Mass Ahmadinejad rally as Iran cracks down on protests
Iranian President Mahmoud Ahmadinejad defended his hotly disputed re-election win at a huge rally on Sunday after security forces cracked down on opposition protestors with mass arrests.world Updated: Jun 14, 2009 19:50 IST
Iranian President Mahmoud Ahmadinejad defended his hotly disputed re-election win at a huge rally on Sunday after security forces cracked down on opposition protestors with mass arrests.
Sporadic violence erupted in Tehran as supporters of Amadinejad's defeated rival Mir Hossein Mousavi clashed with police for a second day following an election the opposition has charged was rigged and wants annulled.
Addressing a sea of flag-waving supporters packed into central Tehran, Ahmadinejad denied that the result of Friday's vote which has given the hardliner another four years in power was "distorted."
"Elections in Iran are the cleanest," he said. "Today, we should appreciate the great triumph of the people of Iran against the unified front of all the world arrogance... and the psychological war launched by the enemy."
But Western nations have raised concerns about the legitimacy of the results and the crackdown on opposition supporters which followed a wave of rioting in Tehran on Saturday.
US Vice President Joe Biden there was "an awful lot of doubt" about the outcome of the vote but refrained from saying whether Washington accepted the results.
The defeated Mousavi he lodged an appeal with the powerful Guardians Council to seek the cancellation of Friday's vote and called on his supporters to continue their protests peacefully.
Analysts have warned that the dramatic events could pose a risk to the future of the Shiite-dominated country, which has been under the control of powerful clerics since the Islamic revolution three decades ago.
Police said they have rounded up a total of 170 people over the post-election protests, which triggered rioting on a scale not seen in Iran for a decade.
Tehran's deputy police chief Ahmad Reza Radan those arrested included "masterminds" of the rioting as well as politicians and warned that the security forces would deal "firmly" with the protests.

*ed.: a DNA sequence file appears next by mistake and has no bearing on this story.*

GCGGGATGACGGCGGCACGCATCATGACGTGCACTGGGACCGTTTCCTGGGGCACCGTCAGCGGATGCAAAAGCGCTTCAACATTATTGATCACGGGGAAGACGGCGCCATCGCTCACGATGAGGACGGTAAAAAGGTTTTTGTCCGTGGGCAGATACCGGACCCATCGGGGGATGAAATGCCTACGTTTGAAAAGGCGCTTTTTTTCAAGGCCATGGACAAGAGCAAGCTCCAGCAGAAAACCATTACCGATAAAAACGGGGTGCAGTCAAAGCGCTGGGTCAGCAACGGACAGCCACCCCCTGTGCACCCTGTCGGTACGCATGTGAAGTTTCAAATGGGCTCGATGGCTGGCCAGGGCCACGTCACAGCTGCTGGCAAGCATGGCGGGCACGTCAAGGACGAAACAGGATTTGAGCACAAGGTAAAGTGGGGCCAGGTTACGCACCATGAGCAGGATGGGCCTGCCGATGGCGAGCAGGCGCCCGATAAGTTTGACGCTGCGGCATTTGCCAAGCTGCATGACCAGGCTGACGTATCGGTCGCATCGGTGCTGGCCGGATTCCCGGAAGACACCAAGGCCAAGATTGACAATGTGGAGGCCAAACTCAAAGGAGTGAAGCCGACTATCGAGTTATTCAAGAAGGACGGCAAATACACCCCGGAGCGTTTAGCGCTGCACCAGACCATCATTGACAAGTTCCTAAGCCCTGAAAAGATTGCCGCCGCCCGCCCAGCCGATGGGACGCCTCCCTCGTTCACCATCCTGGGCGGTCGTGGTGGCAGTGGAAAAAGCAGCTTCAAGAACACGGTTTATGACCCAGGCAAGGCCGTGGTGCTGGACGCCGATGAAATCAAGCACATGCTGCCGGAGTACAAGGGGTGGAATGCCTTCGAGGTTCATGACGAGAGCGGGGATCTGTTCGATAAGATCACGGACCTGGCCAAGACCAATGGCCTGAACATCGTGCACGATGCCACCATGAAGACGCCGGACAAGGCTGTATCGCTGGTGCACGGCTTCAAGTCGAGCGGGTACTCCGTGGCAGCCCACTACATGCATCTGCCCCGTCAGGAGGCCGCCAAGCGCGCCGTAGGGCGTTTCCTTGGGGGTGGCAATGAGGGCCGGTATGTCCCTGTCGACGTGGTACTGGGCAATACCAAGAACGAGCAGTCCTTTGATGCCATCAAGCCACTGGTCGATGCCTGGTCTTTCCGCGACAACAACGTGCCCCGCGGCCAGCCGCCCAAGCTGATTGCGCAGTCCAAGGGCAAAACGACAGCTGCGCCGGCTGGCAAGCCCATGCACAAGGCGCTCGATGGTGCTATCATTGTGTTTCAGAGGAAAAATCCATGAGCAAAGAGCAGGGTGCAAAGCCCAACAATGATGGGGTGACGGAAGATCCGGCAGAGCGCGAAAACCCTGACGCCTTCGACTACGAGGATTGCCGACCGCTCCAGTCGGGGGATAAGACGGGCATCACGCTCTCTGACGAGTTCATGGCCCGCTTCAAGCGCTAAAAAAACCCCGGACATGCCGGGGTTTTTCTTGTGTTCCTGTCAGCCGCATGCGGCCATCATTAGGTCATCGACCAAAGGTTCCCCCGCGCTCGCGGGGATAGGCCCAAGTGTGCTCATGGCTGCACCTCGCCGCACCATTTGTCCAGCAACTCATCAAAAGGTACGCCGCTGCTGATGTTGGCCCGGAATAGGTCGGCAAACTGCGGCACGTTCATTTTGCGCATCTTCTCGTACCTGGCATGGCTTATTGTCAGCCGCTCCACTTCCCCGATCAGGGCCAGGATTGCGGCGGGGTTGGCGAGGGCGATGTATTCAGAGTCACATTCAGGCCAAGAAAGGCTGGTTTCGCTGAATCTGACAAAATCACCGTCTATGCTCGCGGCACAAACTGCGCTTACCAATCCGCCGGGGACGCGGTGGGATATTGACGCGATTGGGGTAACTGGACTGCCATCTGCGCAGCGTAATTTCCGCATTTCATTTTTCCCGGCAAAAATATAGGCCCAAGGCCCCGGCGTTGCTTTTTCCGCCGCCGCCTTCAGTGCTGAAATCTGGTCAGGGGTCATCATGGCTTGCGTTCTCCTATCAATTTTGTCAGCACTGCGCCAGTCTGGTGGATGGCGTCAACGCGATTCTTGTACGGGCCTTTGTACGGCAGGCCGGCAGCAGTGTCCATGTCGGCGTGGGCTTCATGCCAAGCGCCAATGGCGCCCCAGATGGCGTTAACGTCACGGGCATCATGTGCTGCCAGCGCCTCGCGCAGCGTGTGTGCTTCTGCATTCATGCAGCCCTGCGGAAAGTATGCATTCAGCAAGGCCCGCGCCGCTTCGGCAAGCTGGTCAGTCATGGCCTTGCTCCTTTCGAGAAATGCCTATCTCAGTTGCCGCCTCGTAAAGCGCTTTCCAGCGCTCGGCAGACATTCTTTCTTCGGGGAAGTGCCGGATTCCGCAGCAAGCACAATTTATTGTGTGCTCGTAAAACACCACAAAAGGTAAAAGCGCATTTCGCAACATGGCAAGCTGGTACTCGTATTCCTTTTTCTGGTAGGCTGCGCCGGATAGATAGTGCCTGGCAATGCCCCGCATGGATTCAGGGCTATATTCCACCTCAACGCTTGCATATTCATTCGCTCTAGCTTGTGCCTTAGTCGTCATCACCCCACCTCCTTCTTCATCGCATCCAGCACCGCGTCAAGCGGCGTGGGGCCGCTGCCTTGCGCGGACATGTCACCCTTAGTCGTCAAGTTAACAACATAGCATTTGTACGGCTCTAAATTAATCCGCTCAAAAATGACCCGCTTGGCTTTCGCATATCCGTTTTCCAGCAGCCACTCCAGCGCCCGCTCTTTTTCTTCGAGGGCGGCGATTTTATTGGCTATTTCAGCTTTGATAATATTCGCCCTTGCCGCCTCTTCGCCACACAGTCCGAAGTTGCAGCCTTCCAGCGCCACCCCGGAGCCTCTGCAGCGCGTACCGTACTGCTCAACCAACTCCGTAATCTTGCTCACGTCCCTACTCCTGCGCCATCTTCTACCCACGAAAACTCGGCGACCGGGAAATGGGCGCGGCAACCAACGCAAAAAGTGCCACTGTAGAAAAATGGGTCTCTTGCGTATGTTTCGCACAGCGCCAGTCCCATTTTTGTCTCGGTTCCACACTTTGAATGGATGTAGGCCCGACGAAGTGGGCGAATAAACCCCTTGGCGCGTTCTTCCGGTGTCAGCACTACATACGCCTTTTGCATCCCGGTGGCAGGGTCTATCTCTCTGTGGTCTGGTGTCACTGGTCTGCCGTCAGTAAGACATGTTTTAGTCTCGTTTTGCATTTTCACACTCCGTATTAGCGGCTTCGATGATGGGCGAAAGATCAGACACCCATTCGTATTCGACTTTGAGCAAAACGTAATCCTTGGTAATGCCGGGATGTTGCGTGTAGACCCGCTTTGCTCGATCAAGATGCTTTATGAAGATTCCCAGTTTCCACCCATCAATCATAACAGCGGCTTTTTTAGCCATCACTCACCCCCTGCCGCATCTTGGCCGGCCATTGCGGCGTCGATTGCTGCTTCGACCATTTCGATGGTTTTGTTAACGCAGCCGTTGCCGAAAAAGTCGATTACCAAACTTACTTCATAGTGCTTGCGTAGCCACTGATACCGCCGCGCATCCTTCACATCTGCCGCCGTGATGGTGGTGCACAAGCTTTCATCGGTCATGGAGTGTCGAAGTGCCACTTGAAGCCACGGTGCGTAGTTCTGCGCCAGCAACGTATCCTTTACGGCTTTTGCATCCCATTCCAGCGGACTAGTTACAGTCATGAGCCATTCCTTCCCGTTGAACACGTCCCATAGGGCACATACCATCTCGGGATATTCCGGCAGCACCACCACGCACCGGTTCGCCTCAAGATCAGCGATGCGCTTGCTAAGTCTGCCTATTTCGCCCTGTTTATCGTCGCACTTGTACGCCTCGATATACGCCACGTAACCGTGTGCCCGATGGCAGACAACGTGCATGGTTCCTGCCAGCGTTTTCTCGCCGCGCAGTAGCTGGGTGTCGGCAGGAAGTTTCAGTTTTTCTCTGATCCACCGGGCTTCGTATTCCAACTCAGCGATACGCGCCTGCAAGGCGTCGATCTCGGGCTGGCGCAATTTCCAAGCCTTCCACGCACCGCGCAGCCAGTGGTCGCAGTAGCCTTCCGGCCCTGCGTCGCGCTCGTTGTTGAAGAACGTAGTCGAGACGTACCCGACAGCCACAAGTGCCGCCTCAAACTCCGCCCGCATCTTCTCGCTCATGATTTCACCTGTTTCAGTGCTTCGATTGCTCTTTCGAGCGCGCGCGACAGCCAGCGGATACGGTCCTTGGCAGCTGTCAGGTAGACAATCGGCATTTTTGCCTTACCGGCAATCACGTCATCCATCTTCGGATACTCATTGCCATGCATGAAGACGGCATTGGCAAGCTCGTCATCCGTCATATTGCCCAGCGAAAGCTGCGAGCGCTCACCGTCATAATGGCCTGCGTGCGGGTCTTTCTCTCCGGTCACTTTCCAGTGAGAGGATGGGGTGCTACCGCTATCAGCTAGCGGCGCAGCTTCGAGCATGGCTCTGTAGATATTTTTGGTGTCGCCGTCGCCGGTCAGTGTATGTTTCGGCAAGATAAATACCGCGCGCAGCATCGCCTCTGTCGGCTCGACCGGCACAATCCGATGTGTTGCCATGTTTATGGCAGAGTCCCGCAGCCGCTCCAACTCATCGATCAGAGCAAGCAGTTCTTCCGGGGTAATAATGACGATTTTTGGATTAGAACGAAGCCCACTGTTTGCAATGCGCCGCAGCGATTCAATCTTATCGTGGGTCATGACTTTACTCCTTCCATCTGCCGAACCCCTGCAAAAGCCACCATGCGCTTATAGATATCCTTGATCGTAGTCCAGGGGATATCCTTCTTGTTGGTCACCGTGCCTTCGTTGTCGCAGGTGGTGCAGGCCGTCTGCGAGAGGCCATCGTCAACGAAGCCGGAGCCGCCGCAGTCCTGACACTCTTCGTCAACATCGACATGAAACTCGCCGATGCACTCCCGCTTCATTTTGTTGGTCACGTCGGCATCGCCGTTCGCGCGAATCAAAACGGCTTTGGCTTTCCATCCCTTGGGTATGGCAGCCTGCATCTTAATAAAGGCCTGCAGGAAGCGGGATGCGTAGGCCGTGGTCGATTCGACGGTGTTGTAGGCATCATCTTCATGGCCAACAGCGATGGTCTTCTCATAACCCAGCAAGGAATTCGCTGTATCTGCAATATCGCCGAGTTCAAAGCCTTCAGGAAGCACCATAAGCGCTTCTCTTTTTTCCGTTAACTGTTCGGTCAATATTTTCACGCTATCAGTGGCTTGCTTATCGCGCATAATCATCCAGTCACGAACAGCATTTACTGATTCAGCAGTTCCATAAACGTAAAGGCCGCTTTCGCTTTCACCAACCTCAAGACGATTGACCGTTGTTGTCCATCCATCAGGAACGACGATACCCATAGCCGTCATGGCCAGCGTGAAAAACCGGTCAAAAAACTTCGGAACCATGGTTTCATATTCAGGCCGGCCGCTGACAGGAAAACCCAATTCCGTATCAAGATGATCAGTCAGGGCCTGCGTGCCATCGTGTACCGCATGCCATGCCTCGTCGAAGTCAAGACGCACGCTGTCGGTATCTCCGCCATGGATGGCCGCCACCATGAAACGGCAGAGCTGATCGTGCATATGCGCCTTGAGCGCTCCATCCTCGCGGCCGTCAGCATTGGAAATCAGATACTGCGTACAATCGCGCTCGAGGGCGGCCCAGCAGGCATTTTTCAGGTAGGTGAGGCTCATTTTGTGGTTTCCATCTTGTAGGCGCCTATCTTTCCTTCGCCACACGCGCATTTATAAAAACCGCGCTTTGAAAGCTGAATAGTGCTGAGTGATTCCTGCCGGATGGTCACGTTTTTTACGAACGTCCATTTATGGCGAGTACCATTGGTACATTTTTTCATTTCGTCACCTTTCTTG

In one street on Sunday, police fired into the air to break up a demonstration, while on another, about 200 Mousavi supporters shouting "Death to the dictator!" lobbed stones at police who fired back with tear gas.
Among those arrested by police were around 15 reformist leaders and supporters of Ahmadinejad's defeated rivals who complained of fraud in the most hotly-contested presidential election in the Islamic republic.
The election results dashed Western hopes of change after four years under the combative Ahmadinejad, who set Iran on a collision course with the international community over its nuclear drive and his anti-Israeli tirades.
One leading conservative in Tehran insisted that US President Barack Obama's "motto of change" and "velvet revolutions" had no place in Iran.
Official results gave 52-year-old Ahmadinejad 63 per cent of the vote, crushing his closest rival Mousavi who gained just 34 per cent.
Reformist sources said those arrested also included several people who served under two-time reformist president Mohmmad Khatami, including his brother, and supporters of former parliament speaker Karroubi.
Several have since been released, reformist sources said.
Iranian authorities said all unauthorised demonstrations were banned, and even before Friday's election the elite Revolutionary Guards had warned it would put down any "velvet revolution."
Iran's all-powerful supreme leader Ayatollah Ali Khamenei, who has the final say on all matters of state including foreign and nuclear policy, urged the country to unite behind Ahmadinejad.
The election campaign, with its mudslinging candidate debates and mass street rallies, appears to have galvanised a grass-roots push for change in a country where 60 per cent of the population was born after 1979.
It highlighted deep divisions in Iran, with massive support for Ahmadinejad in the rural heartland and among the poor, while in the big cities young men and women threw their weight behind Mousavi.
But Mehdi Chamran, the head of Tehran city council and a prominent conservative, said Obama's "motto of change" had no place in Iran.
"Iran's identity does not allow a blind imitation... velvet and coloured revolutions do not work among our people," he said in the Hamshahri newspaper.
Obama has reached out to the Muslim world and called for dialogue with Iran after three decades of severed ties, a break from the approach of his predecessor George W Bush who once labelled Iran part of an "axis of evil."
In Washington, analysts warned that Ahmadinejad's return would complicate efforts to resolve the standoff over Iran's nuclear drive, which Ahmadinejad said on Sunday was "history".
The West fears it is a cover for ambitions to build atomic weapons but Tehran insists it is for peaceful purposes only and has defied international demands to halt uranium enrichment despite UN sanctions.
Israel voiced concern over the return of Ahmadinejad, who has caused international outrage by describing the Holocaust as a myth and calling for the Jewish state to be wiped off the map.